Instead, Snyder’s response alleges hospital system officials let him believe they were considering the offer. He said hospital officials chose to pursue an ethics violation with the grievance commission only after they failed to get charges filed by the FBI.

At the time the grievance commission complaint was filed, Snyder said the FBI had cleared him of a crime. The FBI said it could not comment.

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Snyder, who has not been charged with a crime, said Monday he could not comment beyond the response.

“This case is about Mr. Snyder’s conduct, however much he may try to deflect from his alleged ethical violations as an attorney and avoid responsibility by blaming others.”


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If the commission finds against Snyder, it could fine or even disbar the lawyer.

The university system responded to Snyder’s account with a statement from a spokesman, Michael Schwartzberg.

“This case is about Mr. Snyder’s conduct, however much he may try to deflect from his alleged ethical violations as an attorney and avoid responsibility by blaming others,” it read.

“UMMS and its counsel believed it had an ethical duty to report this conduct to the Attorney Grievance Commission and Bar Counsel who agreed with our assessment as demonstrated by the disciplinary charges they have brought against Mr. Snyder,” it continued. “We will not comment further about the allegations, and will await their resolution in court.”

The grievance commission complaint against Snyder contends he wanted to make the arrangement not look like extortion.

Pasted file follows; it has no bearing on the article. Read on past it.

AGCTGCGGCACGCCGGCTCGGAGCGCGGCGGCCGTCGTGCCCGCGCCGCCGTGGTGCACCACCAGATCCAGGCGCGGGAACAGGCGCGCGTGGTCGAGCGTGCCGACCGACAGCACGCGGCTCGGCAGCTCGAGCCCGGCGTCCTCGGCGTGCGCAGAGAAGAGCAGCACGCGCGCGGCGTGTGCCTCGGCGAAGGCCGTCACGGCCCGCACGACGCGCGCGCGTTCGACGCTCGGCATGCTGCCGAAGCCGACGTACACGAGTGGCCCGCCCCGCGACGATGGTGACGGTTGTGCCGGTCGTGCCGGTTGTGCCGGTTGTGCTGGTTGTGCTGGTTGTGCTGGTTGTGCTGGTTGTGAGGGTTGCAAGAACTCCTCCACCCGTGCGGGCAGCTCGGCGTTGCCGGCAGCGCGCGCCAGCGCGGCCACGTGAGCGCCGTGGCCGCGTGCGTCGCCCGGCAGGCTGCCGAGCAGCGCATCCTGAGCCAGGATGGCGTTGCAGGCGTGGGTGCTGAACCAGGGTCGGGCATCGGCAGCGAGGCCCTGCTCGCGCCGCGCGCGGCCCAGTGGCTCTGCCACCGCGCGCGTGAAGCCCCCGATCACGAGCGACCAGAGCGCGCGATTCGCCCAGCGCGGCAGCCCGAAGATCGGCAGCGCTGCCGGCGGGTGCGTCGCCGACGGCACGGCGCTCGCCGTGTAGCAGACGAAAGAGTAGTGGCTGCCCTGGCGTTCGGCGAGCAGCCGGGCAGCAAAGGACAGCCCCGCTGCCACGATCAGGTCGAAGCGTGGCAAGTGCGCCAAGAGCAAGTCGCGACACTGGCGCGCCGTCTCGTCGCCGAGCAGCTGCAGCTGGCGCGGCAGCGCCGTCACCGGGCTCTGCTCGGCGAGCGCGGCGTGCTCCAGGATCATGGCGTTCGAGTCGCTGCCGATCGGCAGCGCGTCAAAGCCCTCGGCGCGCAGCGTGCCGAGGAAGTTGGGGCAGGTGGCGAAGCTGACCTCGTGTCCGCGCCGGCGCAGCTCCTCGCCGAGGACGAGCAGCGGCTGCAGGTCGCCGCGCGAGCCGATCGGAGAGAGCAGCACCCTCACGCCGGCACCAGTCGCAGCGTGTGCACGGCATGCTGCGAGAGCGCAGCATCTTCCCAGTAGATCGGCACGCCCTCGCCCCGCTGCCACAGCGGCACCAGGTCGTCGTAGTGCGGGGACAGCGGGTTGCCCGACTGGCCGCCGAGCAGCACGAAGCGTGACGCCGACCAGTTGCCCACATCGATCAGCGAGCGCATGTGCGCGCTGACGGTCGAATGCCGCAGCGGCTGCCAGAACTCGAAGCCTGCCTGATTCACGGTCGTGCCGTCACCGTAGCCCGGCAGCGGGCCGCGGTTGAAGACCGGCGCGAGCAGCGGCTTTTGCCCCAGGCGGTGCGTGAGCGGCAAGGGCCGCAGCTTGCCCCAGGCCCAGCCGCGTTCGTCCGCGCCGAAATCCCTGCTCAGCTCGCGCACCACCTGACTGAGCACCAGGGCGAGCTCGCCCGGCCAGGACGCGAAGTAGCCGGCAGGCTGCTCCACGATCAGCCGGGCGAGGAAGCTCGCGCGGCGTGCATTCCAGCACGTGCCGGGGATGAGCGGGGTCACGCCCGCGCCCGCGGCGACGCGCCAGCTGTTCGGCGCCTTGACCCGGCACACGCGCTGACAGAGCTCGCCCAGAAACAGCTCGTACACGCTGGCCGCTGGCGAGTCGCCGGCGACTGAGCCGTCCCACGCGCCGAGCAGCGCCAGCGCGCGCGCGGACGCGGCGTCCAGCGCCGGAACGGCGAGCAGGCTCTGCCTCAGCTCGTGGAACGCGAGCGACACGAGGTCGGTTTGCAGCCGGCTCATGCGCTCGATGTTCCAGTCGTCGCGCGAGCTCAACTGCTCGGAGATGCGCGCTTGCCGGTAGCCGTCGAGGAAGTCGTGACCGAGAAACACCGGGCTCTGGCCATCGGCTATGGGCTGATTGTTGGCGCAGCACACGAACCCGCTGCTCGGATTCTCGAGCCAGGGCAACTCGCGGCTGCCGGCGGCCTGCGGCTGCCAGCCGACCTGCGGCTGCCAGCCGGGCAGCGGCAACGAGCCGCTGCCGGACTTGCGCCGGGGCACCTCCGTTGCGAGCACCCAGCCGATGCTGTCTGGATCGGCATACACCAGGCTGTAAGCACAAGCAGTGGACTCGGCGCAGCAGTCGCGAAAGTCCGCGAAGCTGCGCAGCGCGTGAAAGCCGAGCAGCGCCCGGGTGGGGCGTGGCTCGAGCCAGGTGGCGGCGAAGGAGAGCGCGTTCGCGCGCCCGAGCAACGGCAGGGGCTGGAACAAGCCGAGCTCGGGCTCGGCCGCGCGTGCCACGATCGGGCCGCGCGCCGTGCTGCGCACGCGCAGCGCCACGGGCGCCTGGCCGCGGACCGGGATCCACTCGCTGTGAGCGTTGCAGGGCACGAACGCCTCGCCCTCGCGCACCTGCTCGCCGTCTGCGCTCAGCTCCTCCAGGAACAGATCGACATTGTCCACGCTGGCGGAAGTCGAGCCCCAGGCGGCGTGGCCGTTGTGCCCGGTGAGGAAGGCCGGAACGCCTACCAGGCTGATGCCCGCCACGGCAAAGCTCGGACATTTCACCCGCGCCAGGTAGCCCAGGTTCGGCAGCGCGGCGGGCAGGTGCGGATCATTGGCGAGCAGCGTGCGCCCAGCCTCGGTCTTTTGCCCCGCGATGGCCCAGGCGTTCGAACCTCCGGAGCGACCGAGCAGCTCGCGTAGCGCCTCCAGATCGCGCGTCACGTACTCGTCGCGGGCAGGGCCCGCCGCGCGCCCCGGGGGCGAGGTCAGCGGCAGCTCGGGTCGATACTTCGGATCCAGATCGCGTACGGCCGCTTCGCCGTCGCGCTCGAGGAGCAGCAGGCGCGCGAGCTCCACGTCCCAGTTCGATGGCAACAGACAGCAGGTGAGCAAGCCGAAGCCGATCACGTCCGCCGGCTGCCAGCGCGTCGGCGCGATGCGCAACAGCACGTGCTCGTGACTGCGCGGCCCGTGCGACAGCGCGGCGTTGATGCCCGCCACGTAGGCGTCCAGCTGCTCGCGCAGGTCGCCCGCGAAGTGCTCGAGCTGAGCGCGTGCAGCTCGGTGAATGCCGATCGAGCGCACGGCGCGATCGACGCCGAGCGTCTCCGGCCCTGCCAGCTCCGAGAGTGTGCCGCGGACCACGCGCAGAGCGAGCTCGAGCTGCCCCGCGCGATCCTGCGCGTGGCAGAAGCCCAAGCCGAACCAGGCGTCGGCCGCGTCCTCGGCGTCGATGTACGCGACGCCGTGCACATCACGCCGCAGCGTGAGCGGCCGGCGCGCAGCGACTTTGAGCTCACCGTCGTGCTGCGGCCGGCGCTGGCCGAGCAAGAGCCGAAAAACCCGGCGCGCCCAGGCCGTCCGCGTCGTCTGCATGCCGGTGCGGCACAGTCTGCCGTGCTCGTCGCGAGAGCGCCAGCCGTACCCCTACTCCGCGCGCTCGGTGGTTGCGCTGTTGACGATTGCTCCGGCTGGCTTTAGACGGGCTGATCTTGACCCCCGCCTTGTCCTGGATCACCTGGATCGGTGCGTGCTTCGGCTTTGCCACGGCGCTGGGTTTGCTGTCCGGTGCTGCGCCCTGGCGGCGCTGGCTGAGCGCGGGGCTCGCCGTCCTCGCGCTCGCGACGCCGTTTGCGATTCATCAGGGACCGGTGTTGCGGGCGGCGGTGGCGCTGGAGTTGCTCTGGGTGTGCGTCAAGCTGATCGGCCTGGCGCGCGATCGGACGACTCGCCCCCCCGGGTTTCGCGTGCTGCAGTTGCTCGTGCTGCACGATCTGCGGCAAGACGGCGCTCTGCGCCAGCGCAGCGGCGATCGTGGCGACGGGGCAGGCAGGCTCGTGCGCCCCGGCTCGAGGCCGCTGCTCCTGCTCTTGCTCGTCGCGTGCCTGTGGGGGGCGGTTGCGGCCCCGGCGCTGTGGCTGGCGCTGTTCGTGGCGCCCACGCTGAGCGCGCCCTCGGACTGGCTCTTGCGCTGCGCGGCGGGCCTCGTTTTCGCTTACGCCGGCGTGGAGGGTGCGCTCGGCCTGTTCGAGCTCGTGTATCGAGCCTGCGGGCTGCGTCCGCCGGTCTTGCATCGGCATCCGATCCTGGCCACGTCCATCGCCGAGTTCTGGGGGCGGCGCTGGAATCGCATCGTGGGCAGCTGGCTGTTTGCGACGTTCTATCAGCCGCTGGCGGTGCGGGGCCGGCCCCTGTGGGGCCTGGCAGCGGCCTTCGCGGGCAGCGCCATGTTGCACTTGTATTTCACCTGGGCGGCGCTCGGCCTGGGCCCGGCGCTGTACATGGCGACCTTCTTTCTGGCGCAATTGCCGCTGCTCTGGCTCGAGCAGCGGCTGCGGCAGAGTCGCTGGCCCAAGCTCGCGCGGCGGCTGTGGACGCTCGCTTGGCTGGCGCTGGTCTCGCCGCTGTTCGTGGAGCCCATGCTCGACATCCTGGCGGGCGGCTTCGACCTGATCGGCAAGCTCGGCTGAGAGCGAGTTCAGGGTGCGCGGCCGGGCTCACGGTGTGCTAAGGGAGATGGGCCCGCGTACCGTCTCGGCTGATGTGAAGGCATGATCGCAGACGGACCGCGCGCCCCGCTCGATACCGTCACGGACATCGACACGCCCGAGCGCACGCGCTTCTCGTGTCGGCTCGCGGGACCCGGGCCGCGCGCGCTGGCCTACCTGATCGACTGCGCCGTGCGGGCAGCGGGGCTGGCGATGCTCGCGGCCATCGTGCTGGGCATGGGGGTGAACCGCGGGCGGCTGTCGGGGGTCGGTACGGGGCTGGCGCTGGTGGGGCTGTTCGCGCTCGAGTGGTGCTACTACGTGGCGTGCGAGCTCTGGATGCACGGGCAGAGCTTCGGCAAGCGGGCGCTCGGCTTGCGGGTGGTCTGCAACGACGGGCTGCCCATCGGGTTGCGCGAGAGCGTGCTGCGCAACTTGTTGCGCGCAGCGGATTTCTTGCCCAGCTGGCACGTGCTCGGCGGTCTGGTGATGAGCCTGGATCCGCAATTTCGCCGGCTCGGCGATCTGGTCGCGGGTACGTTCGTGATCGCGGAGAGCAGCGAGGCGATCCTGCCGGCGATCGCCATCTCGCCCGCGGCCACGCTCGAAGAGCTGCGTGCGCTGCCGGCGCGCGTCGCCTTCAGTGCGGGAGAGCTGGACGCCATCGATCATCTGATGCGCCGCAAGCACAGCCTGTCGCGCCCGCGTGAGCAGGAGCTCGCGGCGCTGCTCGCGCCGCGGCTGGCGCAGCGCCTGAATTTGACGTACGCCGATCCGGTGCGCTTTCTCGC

“The critical thing is, how do we implement an agreement that doesn’t let these things surface, that’s not extortion,” Snyder was recorded saying at an August 2018 meeting.

The conversations were ongoing during a difficult stretch for the hospitals system, including the Healthy Holly scandal involving no-bid deals with members of its board, including former Baltimore Mayor Catherine E. Pugh, who was sentenced to prison in the matter. The investigation also led to resignations of other board members, the CEO and other top executives.

The affiliated University of Maryland School of Medicine also was rocked by accusations of sexual harassment that led to an overhaul of practices in the school and at the flagship University of Maryland Medical Center. A female research coordinator who said she was being sexually harassed by another superior brought a lawsuit against the school and other entities.

The grievance commission complaint alleged Snyder said he planned an advertising campaign and showed hospital officials a video he produced called “Caught Red Handed.” He called the case of the man who died as a “gold mine,” the complaint said.

“He stated that there were ‘devastating’ emails that would only be kept confidential if he was paid $25 million,” the complaint alleged.

At one point in the recordings, he joked about increasing his demand to $50 million, according to the complaint.

Hospital officials had retained the outside counsel of former State’s Attorney Gregg Bernstein, who recommended they go to the FBI.

Snyder’s response said since the complaint was filed, other lawyers have advertised “free consultations” for people who have “had serious complications from an organ transplant at the University of Maryland Medical System within the last 10 years.”